Rangel Defiant

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Getty Images

You might not know it from his reaction after the U.S. House of Representatives announced plans to pursue formal charges against him for ethical violations, but Rep. Charles Rangel (D-N.Y.) is in a heap of trouble. "This may sound corny," he told reporters, "but at long last, sunshine has pierced through this cloud that's been over my head for close to two years." Bring it on, he said, noting that he had asked for an investigation after various charges against him had piled up, drip-drip-drip, in the New York media. "This is what I asked for, and this is what I look forward to."


Rangel, who is 80 years old, was ousted by his colleagues as head of the powerful House Ways and Means Committee (the folks in charge of taxes, among other things) when his troubles surfaced. He is about where Rep. Adam Clayton Powell Jr. found himself in 1967. After years of tolerating his absenteeism and misuse of funds as chair of the House Education and Labor Committee (and, of course, resenting the fact that he was "an uppity Negro" who flaunted his womanizing and his love of lazing about on Caribbean beaches), Powell was stripped of his chairmanship. The House voted 307-116 to exclude him from the seat he had held since 1945. But he ran to fill the vacancy — and won. He eventually won back his seat and his seniority after a U.S. Supreme Court ruling in 1969. Though no longer the congressman who, working with President Lyndon Johnson, pushed through much of the civil rights and labor-reform legislation of the time, and with faltering support in Harlem, he boasted: "My people would elect me … even if I had to be propped up in my casket." In 1970 they did not. Instead they chose Charles Rangel.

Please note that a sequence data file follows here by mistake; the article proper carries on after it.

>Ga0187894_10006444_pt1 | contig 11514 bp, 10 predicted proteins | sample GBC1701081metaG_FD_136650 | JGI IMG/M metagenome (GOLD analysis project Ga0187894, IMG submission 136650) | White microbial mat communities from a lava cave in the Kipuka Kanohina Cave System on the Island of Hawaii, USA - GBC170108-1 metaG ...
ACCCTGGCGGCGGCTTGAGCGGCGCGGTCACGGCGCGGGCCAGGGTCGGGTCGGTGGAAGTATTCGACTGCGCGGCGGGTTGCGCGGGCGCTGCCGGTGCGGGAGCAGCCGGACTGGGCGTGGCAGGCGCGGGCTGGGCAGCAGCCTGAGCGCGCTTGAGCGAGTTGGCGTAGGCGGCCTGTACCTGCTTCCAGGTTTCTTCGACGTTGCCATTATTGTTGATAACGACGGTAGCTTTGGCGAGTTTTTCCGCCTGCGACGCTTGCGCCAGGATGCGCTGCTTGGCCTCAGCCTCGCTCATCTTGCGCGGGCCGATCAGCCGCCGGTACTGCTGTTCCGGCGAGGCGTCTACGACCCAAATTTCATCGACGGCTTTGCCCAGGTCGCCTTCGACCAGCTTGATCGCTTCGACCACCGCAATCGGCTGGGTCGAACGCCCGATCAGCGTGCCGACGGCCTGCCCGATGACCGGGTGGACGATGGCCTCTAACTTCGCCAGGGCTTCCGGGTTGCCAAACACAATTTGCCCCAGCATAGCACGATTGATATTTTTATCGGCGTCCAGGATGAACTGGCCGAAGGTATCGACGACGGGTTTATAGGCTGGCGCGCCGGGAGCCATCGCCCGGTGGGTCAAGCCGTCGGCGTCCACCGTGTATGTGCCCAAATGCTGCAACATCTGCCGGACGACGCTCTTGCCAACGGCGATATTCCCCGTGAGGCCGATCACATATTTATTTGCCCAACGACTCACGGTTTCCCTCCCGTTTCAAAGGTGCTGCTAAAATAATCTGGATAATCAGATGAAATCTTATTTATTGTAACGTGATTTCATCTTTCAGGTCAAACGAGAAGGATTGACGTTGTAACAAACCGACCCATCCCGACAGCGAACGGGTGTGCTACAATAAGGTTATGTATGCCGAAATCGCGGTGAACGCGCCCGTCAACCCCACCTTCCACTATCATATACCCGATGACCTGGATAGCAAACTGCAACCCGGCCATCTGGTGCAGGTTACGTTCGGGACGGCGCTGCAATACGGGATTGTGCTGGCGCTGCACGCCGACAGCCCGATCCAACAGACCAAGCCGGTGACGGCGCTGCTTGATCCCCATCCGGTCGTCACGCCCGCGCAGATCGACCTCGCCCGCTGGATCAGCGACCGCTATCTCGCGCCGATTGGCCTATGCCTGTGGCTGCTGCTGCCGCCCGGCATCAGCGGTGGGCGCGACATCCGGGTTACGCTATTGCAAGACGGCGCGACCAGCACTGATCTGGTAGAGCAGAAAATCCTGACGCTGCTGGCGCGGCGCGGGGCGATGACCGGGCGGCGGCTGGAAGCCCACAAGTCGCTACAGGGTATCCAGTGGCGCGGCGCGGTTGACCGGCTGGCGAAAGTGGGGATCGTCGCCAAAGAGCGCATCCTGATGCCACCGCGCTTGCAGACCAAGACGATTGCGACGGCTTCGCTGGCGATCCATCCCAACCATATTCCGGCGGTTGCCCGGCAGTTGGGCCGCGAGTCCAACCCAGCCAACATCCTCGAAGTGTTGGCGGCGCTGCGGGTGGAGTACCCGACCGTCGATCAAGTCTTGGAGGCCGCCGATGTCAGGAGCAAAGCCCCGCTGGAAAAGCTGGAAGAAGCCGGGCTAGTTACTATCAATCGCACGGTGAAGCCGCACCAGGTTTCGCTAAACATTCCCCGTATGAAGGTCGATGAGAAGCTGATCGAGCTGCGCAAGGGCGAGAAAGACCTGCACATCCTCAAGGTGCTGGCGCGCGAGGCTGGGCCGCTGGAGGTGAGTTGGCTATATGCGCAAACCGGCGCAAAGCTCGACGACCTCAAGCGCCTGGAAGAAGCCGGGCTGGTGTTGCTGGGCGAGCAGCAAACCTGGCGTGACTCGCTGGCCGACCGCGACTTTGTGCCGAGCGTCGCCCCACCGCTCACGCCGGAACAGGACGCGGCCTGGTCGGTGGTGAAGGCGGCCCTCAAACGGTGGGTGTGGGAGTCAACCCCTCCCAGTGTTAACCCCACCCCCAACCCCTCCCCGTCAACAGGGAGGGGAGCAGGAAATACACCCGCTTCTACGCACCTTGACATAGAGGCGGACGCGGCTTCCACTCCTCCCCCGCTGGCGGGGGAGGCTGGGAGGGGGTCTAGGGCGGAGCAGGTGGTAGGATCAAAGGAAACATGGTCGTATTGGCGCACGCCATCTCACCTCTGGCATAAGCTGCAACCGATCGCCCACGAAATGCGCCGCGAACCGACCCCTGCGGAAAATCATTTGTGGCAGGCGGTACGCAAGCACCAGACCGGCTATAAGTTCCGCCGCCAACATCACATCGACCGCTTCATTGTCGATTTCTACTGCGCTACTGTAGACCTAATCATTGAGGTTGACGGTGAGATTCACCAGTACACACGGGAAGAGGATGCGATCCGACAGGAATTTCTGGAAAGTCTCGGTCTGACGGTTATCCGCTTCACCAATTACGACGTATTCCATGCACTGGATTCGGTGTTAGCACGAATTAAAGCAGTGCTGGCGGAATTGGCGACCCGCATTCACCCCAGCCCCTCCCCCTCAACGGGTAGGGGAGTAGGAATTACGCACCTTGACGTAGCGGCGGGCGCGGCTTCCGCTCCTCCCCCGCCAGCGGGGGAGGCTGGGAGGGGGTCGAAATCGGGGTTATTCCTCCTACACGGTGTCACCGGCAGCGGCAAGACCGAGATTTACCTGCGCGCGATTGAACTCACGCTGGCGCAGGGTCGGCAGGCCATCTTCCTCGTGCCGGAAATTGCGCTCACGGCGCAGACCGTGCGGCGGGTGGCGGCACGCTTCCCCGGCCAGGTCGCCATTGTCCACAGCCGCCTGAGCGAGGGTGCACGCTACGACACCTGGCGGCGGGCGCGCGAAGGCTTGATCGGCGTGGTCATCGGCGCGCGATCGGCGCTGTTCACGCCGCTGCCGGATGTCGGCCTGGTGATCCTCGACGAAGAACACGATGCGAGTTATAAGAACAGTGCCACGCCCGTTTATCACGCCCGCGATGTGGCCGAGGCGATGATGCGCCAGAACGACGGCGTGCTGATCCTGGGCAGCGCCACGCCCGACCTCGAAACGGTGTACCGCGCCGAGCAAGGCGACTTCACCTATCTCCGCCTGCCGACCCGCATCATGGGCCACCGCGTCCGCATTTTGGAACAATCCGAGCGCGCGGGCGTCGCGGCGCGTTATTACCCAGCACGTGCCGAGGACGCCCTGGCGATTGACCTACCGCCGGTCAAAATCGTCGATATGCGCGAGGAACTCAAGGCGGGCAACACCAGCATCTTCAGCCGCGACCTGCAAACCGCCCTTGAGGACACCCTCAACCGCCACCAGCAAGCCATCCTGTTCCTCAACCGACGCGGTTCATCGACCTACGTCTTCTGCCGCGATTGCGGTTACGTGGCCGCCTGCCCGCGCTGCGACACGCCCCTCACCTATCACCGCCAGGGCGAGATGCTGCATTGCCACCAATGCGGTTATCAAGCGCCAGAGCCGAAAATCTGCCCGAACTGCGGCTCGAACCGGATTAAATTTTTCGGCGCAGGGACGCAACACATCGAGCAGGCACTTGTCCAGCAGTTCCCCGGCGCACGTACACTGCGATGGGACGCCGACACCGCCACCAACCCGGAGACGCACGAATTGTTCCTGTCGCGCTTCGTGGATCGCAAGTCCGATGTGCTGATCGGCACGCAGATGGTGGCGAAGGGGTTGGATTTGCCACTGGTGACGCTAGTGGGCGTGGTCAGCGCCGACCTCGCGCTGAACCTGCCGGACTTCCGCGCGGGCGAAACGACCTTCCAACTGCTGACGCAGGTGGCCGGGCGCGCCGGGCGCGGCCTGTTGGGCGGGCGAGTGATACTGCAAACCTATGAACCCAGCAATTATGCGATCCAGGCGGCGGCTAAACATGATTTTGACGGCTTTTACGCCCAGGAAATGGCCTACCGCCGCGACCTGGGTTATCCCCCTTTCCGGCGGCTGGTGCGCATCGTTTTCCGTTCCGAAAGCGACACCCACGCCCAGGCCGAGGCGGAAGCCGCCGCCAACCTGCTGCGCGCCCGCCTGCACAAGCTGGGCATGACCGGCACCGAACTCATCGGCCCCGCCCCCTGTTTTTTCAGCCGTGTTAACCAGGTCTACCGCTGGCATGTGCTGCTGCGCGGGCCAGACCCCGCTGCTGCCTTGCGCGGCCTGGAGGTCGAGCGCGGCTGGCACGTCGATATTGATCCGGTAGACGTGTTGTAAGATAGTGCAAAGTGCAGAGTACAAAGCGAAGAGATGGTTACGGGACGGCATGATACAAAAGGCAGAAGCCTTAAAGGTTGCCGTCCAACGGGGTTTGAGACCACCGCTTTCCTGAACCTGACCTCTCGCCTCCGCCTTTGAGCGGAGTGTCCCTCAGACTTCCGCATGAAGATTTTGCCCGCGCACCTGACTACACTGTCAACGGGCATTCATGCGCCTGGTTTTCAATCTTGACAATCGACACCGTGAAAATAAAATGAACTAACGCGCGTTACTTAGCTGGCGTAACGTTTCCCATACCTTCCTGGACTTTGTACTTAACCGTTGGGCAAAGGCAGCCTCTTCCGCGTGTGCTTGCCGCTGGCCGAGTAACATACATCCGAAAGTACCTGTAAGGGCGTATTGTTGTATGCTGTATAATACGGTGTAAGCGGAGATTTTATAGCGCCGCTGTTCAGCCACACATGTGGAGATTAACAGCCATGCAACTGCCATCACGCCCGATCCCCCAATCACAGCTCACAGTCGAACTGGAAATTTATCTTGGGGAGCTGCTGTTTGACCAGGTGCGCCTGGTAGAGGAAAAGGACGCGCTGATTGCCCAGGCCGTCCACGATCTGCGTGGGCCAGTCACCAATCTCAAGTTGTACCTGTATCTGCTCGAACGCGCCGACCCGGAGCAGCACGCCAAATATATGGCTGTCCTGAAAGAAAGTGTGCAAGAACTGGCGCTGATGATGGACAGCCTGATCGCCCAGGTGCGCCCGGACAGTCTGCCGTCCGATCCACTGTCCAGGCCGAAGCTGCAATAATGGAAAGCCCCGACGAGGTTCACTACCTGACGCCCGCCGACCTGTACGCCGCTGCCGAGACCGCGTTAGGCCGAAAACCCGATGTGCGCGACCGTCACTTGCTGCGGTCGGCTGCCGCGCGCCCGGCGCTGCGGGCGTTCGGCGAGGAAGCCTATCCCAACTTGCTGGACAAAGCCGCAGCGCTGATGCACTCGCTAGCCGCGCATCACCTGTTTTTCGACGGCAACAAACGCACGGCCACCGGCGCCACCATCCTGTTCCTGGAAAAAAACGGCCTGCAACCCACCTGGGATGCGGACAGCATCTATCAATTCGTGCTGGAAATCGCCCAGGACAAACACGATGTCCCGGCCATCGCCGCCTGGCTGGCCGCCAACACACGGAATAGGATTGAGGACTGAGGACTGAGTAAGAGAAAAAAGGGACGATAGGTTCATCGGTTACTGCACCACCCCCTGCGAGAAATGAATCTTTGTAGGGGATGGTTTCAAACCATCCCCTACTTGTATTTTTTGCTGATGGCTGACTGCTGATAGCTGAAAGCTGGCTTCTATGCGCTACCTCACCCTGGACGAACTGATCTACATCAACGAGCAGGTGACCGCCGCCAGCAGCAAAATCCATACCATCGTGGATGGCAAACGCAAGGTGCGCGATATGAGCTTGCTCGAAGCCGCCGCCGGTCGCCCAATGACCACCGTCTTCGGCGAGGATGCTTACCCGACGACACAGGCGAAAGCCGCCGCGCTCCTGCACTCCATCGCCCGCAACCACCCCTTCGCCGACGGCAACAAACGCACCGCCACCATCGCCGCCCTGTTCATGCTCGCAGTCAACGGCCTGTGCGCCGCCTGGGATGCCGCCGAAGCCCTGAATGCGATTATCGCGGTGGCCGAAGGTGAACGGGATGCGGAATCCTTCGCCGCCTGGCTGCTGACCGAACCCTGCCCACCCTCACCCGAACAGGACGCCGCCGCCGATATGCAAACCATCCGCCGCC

And now, among the four Democrats running against Rangel in the Sept. 14 New York primary, is Adam Clayton Powell IV, the 48-year-old Puerto Rico-born son of the colorful congressman he barely knew. The victor in that primary will face one Republican and at least one independent. "Believe me. It is time to turn the page," says Powell, a member of the New York State Legislature. "He should retire with honor, retire with dignity. He lost the chairmanship of Ways and Means. He's lost his power." Powell says this is no time for a symbolic run around the track because of crises in affordable housing, joblessness and public schools.

Think hubris. Media reports suggest that Rangel is essentially charged with thinking that with 40 years in Congress come entitlements: favors from corporate supporters and the use of loopholes to avoid paying taxes on rental property he owns in the Dominican Republic. He is charged with helping an oil-executive donor avoid paying hundreds of millions of dollar in exchange for a pledge of money for the Charles B. Rangel Center for Public Service at the City College of New York. One perk he is charged with exploiting is access to four apartments in a renowned Harlem high-rise, Lenox Terrace, and paying well below market rates. All this will become official during the House's equivalent of the reading of charges scheduled for next Thursday.

Vincent Morgan, a community banker who once worked for Rangel, said he is saddened by the current situation, but he, too, thinks Rangel should retire now with his head held high and while he is still able to impart his institutional knowledge to someone of the younger generation — preferably Morgan. "This would be a great time for him to do the right thing for the people of this district and invest in the next generation of leadership," said Morgan, who is 41. "We have a tendency in our community to wait for the retirement party or the memorial service before we start planning for the future. I think that's unfair, and I think that we need to start planning for the future now."

E.R. Shipp won a Pulitzer Prize for commentary in 1996.